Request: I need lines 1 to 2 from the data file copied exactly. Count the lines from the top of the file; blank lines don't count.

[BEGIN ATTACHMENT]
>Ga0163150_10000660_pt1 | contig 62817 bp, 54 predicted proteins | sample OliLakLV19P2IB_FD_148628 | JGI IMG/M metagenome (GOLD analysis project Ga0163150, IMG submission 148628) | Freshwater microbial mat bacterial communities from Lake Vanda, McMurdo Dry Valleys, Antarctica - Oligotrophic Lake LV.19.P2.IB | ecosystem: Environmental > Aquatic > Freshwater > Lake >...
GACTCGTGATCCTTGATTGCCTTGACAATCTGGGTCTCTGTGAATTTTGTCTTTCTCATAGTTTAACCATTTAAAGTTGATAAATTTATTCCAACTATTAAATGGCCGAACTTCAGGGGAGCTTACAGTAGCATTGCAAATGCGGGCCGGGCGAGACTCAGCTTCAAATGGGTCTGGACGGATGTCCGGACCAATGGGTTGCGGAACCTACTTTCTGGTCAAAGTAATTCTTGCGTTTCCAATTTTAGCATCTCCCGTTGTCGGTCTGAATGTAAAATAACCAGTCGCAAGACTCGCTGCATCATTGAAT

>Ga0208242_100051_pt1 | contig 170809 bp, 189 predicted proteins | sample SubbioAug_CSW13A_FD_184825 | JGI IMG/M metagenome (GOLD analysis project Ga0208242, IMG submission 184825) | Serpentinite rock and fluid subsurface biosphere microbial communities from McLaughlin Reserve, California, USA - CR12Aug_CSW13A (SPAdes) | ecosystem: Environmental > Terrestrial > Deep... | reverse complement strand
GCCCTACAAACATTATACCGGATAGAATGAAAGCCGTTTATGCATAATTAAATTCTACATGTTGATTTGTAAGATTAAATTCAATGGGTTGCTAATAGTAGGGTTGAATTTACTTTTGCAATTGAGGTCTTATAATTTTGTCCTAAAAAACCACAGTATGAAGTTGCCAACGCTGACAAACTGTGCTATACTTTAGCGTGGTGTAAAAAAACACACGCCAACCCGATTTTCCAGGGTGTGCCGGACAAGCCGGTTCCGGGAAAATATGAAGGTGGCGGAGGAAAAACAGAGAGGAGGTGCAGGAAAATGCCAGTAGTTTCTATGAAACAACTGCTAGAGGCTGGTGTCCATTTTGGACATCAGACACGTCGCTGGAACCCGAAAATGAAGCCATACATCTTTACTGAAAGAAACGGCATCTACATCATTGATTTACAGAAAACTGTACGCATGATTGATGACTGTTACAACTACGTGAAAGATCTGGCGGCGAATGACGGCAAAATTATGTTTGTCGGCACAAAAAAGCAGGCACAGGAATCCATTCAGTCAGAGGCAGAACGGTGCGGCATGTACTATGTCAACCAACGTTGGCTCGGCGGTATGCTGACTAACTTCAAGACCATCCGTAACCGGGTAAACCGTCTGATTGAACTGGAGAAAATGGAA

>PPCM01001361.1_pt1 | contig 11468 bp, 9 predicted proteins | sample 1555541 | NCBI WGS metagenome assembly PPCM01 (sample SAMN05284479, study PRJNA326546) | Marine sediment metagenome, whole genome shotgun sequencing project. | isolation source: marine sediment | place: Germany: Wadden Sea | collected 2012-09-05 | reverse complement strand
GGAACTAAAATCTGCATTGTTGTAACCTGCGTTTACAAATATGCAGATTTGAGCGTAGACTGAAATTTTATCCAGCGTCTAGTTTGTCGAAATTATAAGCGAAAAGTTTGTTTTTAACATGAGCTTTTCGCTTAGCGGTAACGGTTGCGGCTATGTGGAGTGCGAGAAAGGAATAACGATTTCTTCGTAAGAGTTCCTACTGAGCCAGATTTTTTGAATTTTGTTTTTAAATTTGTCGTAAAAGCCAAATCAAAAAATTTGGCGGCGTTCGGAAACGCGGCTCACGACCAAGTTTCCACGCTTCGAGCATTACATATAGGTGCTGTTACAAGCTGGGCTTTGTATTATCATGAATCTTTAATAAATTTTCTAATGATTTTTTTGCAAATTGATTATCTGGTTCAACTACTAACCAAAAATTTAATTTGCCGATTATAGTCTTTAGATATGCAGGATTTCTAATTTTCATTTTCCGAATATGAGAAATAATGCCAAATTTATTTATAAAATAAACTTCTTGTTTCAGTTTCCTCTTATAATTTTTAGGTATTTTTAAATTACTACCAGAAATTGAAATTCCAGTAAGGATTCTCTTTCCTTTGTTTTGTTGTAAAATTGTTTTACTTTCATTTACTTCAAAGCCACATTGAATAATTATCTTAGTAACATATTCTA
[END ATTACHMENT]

>Ga0163150_10000660_pt1 | contig 62817 bp, 54 predicted proteins | sample OliLakLV19P2IB_FD_148628 | JGI IMG/M metagenome (GOLD analysis project Ga0163150, IMG submission 148628) | Freshwater microbial mat bacterial communities from Lake Vanda, McMurdo Dry Valleys, Antarctica - Oligotrophic Lake LV.19.P2.IB | ecosystem: Environmental > Aquatic > Freshwater > Lake >...
GACTCGTGATCCTTGATTGCCTTGACAATCTGGGTCTCTGTGAATTTTGTCTTTCTCATAGTTTAACCATTTAAAGTTGATAAATTTATTCCAACTATTAAATGGCCGAACTTCAGGGGAGCTTACAGTAGCATTGCAAATGCGGGCCGGGCGAGACTCAGCTTCAAATGGGTCTGGACGGATGTCCGGACCAATGGGTTGCGGAACCTACTTTCTGGTCAAAGTAATTCTTGCGTTTCCAATTTTAGCATCTCCCGTTGTCGGTCTGAATGTAAAATAACCAGTCGCAAGACTCGCTGCATCATTGAAT